By Nazir Muhammad
Have you ever met someone online with a false identity or been in love with a total stranger, believing he’s real and found out otherwise? That’s a catfish!
As social media (SM) globalised the world, catfishing is scrambling like a bushfire. It happens daily on Facebook, Twitter, Instagram, TikTok and other social media platforms.
The word “catfish” refers to a person who set up an account with a false identity (Name, Photos, Address, Occupation) SM for fraudulent, deceptive and other malicious purposes.
Social media experts explain that catfishing varies in nature, depending on the target goals. Some pretend to be businessmen to rip off people’s money. Others are merely playing around, toying with people’s emotions for fun because they are lonely, bored or mentally sick. Then, of course, there are also sexual offenders, kidnappers, and rapists, among others.
The vast majority of catfish victims are youths and teenagers. Perhaps, their facileness to fall in love with online friends is the reason. For decades, there are bunches of girls and boys blindly dating people old enough to be their fathers or mothers. Consequently, millions of people are trapped in job scams – losing their hard-earned funds. Often, girls get kidnapped, raped or heartbroken the same way.
A report gathered by Reuters on March 22, 2021, reveals that Facebook took down 1.3 billion fake accounts. However, notwithstanding the efforts, catfishing remains incessant. According to a recent online survey conducted by an American website, one out of four women (23 per cent) admitted that they had catfished someone. In contrast, one out of three males (38 per cent) also fessed up similarly. In addition to these reports, another statistic said that about 73% of people online use photos of someone else rather than actual pictures of themselves. No less than 10% of all online dating profiles are scammers.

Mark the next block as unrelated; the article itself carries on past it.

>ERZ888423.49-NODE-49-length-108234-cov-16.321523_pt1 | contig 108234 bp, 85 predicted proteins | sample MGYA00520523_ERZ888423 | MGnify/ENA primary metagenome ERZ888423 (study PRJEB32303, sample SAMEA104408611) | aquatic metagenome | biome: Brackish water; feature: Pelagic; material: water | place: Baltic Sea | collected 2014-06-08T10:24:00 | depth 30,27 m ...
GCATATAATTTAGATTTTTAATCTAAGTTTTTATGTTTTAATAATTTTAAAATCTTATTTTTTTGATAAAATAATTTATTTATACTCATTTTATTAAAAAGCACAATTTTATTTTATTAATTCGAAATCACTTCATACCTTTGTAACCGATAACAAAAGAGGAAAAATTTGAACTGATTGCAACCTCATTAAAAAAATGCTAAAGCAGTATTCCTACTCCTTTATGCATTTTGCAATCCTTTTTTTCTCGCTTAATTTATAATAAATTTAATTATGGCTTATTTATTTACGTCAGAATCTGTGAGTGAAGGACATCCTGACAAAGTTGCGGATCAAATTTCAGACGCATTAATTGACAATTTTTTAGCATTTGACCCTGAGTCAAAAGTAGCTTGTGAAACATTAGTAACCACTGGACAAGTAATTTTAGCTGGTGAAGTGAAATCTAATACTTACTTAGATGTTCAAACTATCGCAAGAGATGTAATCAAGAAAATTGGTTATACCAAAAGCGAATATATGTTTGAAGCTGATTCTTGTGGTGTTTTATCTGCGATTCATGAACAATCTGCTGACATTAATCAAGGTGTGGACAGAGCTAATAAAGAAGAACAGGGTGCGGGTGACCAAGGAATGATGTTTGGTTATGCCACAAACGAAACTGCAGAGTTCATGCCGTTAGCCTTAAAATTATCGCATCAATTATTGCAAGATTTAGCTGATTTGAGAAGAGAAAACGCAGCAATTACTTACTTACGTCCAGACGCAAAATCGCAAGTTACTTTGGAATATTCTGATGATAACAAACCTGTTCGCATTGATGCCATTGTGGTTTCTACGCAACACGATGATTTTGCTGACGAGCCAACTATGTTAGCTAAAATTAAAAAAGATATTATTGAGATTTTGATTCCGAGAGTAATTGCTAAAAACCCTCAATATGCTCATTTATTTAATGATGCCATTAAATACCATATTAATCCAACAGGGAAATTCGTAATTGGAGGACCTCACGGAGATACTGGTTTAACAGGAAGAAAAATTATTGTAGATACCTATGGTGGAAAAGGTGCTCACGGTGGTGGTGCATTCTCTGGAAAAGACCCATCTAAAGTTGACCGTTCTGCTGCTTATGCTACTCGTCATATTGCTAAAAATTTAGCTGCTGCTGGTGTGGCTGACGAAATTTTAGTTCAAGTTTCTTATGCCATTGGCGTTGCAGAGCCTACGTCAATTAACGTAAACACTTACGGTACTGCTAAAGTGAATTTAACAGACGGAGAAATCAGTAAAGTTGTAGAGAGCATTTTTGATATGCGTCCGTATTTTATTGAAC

Shocked? Alas, it is true and daily business for the culprits -the only way to shield yourself is to be circumspect with online friends.
It is not a one-day job, if not impossible, to get rid of all catfishes online, but you can cover up yourself by getting adequate cyber awareness. However, having eagle eyes to spot the doers will also help.
Often, a catfish could be easily discerned whilst desperately trying to be too friendly and familiar to their target – denying the face-to-face meeting, or refusing a video call could be a significant clue.
Furthermore, to verify a person’s identity, meet in person or make a video call/Skype; monitor people they interact with online and unrelentingly download his photo and verify it via Google image search to confirm whether it appears somewhere else.
FYI: No matter how close you are with your online bae/fiancee, concede to meet only in the daytime and on busy places or streets. Shun hotels and uncrowded areas for your safety.
Nazir Muhammad writes from Gombe, Gombe State. He can be reached via firstname.lastname@example.org.